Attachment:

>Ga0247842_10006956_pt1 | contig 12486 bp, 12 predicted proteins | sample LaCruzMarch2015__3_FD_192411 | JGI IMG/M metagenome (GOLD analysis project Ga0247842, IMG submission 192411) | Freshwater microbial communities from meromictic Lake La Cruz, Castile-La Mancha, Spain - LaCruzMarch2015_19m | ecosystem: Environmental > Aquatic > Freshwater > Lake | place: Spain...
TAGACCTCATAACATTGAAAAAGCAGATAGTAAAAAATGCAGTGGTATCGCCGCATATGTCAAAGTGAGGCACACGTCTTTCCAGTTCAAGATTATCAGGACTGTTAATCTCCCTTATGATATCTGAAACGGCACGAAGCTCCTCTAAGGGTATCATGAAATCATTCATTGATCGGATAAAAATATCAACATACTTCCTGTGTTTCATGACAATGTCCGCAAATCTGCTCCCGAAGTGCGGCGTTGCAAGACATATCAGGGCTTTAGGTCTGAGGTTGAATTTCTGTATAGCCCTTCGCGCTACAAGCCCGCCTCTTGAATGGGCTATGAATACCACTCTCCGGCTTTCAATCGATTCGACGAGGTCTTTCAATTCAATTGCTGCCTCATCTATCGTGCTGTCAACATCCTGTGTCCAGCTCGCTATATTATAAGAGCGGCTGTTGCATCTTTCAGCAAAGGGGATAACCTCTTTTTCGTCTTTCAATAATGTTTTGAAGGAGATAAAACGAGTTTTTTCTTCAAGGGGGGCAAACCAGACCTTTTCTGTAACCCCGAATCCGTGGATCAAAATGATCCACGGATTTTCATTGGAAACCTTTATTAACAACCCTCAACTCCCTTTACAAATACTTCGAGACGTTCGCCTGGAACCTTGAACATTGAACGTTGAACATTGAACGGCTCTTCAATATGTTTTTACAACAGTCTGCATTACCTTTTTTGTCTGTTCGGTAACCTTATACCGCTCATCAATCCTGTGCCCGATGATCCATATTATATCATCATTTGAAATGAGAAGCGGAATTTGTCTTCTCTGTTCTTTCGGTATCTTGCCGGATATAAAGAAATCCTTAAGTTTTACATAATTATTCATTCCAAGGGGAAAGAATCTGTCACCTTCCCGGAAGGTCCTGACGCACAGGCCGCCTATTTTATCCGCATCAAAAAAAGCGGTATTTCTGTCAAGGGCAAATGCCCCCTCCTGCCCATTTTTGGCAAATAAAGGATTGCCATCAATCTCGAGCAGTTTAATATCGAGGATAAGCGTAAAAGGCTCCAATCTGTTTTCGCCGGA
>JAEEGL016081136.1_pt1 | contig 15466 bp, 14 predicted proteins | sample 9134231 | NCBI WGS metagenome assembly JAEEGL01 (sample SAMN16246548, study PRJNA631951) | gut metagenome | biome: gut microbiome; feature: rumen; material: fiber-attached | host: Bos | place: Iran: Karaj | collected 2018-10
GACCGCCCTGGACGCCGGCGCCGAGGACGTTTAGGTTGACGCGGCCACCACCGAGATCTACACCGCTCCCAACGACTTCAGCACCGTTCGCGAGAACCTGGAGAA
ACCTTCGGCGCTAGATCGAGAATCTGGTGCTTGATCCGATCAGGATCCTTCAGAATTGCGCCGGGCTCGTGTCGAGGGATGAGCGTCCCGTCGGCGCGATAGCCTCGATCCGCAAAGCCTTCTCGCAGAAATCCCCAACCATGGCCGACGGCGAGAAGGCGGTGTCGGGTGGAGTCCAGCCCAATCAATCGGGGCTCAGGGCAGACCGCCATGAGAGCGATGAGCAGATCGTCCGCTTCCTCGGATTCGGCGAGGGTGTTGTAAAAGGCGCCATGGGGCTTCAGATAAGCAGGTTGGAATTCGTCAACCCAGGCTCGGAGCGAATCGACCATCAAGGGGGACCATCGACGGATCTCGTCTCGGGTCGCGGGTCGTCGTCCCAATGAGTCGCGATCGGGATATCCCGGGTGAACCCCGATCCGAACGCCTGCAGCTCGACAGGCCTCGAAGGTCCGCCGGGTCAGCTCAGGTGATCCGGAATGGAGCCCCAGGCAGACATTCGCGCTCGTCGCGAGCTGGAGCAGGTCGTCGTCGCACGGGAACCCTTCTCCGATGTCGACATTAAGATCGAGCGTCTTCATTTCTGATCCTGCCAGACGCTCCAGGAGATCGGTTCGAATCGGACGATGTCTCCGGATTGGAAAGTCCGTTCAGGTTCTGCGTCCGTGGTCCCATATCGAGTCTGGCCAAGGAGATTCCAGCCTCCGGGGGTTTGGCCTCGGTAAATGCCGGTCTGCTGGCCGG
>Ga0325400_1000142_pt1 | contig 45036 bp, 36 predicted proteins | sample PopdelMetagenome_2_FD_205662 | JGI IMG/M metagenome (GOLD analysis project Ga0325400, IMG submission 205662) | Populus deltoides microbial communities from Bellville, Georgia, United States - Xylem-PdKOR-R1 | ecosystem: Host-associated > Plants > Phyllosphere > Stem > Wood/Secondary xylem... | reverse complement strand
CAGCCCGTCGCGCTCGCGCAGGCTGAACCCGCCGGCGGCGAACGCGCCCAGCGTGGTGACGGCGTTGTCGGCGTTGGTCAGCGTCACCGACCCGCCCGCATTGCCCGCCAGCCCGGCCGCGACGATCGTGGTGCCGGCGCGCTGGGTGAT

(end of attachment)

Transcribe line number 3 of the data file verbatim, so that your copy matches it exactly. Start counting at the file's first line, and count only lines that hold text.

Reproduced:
>JAEEGL016081136.1_pt1 | contig 15466 bp, 14 predicted proteins | sample 9134231 | NCBI WGS metagenome assembly JAEEGL01 (sample SAMN16246548, study PRJNA631951) | gut metagenome | biome: gut microbiome; feature: rumen; material: fiber-attached | host: Bos | place: Iran: Karaj | collected 2018-10